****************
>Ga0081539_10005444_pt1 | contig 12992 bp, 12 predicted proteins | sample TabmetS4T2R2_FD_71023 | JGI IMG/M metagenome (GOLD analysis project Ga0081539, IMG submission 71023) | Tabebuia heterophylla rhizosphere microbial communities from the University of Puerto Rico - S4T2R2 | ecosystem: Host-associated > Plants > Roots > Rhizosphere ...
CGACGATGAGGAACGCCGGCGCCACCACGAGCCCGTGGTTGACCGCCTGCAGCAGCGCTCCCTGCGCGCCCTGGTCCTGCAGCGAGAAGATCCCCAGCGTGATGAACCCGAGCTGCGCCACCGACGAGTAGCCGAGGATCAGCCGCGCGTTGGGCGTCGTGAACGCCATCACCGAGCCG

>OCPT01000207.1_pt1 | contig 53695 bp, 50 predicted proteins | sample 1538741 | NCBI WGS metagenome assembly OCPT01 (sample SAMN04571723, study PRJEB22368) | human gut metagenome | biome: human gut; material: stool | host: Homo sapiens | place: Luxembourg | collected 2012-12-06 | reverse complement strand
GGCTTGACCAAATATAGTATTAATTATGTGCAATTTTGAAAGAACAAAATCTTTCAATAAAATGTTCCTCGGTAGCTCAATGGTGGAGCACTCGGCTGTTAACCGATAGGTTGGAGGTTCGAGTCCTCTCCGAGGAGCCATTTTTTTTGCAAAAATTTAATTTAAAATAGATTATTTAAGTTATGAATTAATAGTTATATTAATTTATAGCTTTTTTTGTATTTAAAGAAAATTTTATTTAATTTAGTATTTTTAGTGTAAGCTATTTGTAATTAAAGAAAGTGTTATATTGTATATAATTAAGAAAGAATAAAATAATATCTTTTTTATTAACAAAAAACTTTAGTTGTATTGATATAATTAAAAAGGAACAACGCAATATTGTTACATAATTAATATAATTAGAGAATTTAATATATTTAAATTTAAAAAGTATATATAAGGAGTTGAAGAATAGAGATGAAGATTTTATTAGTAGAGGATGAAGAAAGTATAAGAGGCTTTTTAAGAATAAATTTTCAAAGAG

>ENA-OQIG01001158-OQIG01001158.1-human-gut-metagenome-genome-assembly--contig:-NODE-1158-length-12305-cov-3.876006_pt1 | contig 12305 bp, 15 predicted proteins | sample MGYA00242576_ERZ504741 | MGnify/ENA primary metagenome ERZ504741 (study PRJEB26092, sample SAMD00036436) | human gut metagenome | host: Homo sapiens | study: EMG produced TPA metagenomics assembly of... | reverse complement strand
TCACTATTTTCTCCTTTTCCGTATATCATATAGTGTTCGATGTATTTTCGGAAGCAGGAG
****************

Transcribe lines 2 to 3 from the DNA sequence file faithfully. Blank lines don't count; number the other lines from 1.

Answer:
CGACGATGAGGAACGCCGGCGCCACCACGAGCCCGTGGTTGACCGCCTGCAGCAGCGCTCCCTGCGCGCCCTGGTCCTGCAGCGAGAAGATCCCCAGCGTGATGAACCCGAGCTGCGCCACCGACGAGTAGCCGAGGATCAGCCGCGCGTTGGGCGTCGTGAACGCCATCACCGAGCCG

>OCPT01000207.1_pt1 | contig 53695 bp, 50 predicted proteins | sample 1538741 | NCBI WGS metagenome assembly OCPT01 (sample SAMN04571723, study PRJEB22368) | human gut metagenome | biome: human gut; material: stool | host: Homo sapiens | place: Luxembourg | collected 2012-12-06 | reverse complement strand